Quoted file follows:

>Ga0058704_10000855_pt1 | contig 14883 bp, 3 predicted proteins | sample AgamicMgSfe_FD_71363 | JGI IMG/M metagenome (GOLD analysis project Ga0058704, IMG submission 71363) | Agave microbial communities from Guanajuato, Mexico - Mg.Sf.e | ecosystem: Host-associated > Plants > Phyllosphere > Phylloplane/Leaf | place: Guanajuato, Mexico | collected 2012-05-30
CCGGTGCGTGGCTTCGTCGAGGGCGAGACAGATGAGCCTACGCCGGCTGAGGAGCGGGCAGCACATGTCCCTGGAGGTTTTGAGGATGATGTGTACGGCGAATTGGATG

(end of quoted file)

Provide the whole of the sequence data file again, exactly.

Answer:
>Ga0058704_10000855_pt1 | contig 14883 bp, 3 predicted proteins | sample AgamicMgSfe_FD_71363 | JGI IMG/M metagenome (GOLD analysis project Ga0058704, IMG submission 71363) | Agave microbial communities from Guanajuato, Mexico - Mg.Sf.e | ecosystem: Host-associated > Plants > Phyllosphere > Phylloplane/Leaf | place: Guanajuato, Mexico | collected 2012-05-30
CCGGTGCGTGGCTTCGTCGAGGGCGAGACAGATGAGCCTACGCCGGCTGAGGAGCGGGCAGCACATGTCCCTGGAGGTTTTGAGGATGATGTGTACGGCGAATTGGATG